We began the day with a sausage biscuit breakfast, specialty breads, jams and grape cider on the porch of LuMil vineyard. It was a lovely, clear morning and the driver’s meeting was short before we moved to Smithfield. We traveled with Joe and Mary and took our time to enjoy the beauty of this countryside. Some of the cornfields had been planted – some tobacco also. The blueberry farms were larger than we expected and the economic impact was significant to this area. For lunch we stopped in Newton Grove for a good Chinese meal, then over to the Dollar Store and Food Lion for a stretch/walk. We still were too early for arrival at the campground so we drove north to the Outlet Mall. Dick purchased a $40 Lodge Logic cast iron grill for placing on his new $30 two burner propane grill. We returned to the KOA campground by 2:45 pm to set up. Dinner was a Blue Moon pig-pickin’ with all the extras – again too much food (except if you wanted some leftovers for your trailer). The Carligs and the Scudders joined us for an animated, noisy game of Mexican Train before we headed for bed.

Taste of Carolina Caravan
Monday, April 27

We chose to drive by ourselves today. We left camp before the others, stopped at a huge antique mall in Selma (the finest collection of consignments we had ever seen), before arriving at the oldest water powered corn grist mill in NC – Atkinson Milling Company has been in business over 250 years. The current owner (with 50 years here) toured us through the numerous transformations he has made to this $8 million dollar sales business. His humble pride and pleasure was obvious. He was transitioning the operations to three sons.

We had lunch at Moore’s Barbeque and ordered off their menu. The frequency of non-barbeque requests indicated many of us have been BBQ saturated. After lunch, we stopped at a new outfitter’s shop north of town to admire another business transitioning out of tobacco dependency. His offerings of automatic and assault weapons would have boiled any liberals that passed through his new store. Our afternoon tour was the Tobacco Farm Life museum exhibits, buildings and videos. It reflected on a life style 50-75 years ago. Enroute home, we again visited the Outlet mall and Judy found a shirt she will enjoy. Back at camp, we had GAM #4 at the Yeates. Eating and talking lasted over two hours. A snack for dinner and we went to the laundry before bedtime. We played checkers while waiting for the washers/dryers. Some things never get too old to enjoy. We slept well.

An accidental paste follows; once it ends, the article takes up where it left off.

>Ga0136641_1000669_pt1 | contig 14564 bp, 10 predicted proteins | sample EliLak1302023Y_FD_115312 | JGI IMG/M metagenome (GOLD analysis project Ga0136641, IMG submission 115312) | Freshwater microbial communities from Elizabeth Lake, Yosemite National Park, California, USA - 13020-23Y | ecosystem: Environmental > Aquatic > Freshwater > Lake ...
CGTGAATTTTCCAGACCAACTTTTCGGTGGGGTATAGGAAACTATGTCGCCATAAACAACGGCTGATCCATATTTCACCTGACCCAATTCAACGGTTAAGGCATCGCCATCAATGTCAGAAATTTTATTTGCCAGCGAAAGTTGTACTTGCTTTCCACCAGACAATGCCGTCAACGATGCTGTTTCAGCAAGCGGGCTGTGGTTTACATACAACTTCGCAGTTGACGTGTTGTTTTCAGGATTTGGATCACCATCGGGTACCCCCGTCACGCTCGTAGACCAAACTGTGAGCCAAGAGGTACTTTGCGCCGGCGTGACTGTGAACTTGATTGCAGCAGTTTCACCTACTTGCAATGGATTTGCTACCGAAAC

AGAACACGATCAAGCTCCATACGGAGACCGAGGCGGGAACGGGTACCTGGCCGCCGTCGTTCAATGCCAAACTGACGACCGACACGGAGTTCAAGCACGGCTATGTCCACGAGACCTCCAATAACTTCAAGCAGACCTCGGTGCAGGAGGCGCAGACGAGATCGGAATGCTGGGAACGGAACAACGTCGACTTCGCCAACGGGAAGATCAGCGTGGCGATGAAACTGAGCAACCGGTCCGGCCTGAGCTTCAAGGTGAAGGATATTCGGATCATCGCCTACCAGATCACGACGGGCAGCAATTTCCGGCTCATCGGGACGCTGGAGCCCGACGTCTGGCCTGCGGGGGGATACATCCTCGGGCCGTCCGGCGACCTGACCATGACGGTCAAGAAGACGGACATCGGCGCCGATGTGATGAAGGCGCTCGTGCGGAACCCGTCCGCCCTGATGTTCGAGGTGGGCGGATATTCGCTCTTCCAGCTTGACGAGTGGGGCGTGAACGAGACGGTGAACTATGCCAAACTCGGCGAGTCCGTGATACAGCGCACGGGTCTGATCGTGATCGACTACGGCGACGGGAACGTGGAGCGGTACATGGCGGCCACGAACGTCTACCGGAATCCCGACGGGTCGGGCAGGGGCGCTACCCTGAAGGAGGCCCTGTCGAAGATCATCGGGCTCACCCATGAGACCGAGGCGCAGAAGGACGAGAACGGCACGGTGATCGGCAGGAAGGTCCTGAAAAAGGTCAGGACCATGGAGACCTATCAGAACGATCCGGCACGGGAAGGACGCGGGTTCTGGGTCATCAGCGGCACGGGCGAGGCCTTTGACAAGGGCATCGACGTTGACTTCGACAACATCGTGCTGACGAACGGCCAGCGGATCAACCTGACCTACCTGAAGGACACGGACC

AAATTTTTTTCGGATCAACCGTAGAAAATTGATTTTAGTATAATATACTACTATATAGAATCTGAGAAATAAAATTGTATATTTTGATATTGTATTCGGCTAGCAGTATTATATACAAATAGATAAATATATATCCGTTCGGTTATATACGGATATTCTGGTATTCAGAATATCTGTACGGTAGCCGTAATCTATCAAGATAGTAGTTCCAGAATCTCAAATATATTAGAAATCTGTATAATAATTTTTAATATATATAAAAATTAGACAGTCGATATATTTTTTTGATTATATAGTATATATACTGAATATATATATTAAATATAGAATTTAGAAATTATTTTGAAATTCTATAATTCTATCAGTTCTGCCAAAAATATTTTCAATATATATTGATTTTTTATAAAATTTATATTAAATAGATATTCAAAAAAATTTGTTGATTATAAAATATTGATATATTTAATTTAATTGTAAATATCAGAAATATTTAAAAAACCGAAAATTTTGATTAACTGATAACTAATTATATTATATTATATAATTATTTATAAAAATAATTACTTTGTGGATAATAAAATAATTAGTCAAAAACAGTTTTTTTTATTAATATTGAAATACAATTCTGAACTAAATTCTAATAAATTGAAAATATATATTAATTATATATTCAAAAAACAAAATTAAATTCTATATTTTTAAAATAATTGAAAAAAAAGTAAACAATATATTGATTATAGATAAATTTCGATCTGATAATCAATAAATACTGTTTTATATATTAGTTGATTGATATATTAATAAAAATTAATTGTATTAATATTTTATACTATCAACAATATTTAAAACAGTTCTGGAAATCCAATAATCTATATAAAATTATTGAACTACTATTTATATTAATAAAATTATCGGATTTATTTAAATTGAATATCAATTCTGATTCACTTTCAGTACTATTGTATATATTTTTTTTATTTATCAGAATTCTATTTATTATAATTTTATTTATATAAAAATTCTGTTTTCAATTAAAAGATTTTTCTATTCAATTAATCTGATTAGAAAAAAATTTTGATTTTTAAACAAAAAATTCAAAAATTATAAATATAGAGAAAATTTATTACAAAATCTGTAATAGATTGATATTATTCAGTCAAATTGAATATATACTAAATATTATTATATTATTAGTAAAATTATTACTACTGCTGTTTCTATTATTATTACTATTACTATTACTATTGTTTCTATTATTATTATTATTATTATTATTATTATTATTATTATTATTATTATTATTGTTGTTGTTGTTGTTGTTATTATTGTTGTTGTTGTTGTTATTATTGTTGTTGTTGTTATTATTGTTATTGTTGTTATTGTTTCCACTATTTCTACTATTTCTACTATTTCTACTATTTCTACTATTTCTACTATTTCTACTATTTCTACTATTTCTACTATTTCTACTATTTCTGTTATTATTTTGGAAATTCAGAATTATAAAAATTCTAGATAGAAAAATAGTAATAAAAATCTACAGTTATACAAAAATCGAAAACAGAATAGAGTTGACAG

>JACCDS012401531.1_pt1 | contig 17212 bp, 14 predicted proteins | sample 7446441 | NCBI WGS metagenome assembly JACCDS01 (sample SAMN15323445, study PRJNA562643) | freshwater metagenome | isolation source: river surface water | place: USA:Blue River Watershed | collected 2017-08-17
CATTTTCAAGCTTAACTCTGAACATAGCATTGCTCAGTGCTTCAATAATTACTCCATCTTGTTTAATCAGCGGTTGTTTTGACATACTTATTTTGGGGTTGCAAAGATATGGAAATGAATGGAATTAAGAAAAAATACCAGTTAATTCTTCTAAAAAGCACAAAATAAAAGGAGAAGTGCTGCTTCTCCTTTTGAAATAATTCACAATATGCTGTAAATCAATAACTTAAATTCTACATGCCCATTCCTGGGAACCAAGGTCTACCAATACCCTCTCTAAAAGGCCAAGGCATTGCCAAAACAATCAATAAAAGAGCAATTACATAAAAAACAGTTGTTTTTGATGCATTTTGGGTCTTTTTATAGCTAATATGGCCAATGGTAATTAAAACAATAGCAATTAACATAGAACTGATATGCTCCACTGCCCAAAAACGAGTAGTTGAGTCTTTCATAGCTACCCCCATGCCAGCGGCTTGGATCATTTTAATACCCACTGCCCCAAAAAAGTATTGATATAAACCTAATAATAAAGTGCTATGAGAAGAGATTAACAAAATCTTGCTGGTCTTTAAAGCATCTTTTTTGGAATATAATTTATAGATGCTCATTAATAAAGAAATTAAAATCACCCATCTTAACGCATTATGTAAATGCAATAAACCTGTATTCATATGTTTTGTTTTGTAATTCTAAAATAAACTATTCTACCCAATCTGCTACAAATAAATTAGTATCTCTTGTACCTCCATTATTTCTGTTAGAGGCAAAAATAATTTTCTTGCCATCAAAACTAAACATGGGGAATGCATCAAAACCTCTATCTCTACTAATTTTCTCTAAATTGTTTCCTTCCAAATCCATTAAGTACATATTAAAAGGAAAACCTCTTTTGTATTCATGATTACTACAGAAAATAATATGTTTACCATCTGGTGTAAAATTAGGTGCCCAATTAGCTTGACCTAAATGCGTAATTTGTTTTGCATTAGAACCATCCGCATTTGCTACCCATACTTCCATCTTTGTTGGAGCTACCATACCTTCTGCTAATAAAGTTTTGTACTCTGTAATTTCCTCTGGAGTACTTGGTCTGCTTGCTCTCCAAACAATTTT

Tuesday, April 28
We awoke and had a leisurely breakfast before riding with Mary & Joe Scudder to the Bentonville Battlefield. This was the last major confrontation of the Civil War. For three days, the two armies fought before the Confederate Forces withdrew to protect their surviving membership. Both sides had lost large numbers.

We ate at Holt’s Restaurant. Dick’s liver and gizzards with several different dressings was not the only sign of overeating. We wandered through the main business district enjoying nice second hand stores until 2:30 pm – when we are scheduled to tour the Ava Gardner museum. About 2:15 pm a car slowed on the street and the driver waved. It was Carol Montague and her Aunt. What a nice surprise. We committed to reconnecting this evening and tomorrow.

Dinner was a good home prepared pasta salad. Joe Scudder and Judy Hice joined us for a game of Mexican train. Carol and Winston Montague joined us for good fun, great updates, and laughter. We were in bed by 11 pm.

Wednesday, April 29
KOA provided a courtesy breakfast of waffles with the Scudders. Some email and odd jobs filled the hour before departing for Benson and a reconnect with the Montagues and to meet Carol’s mother, Mary Lee.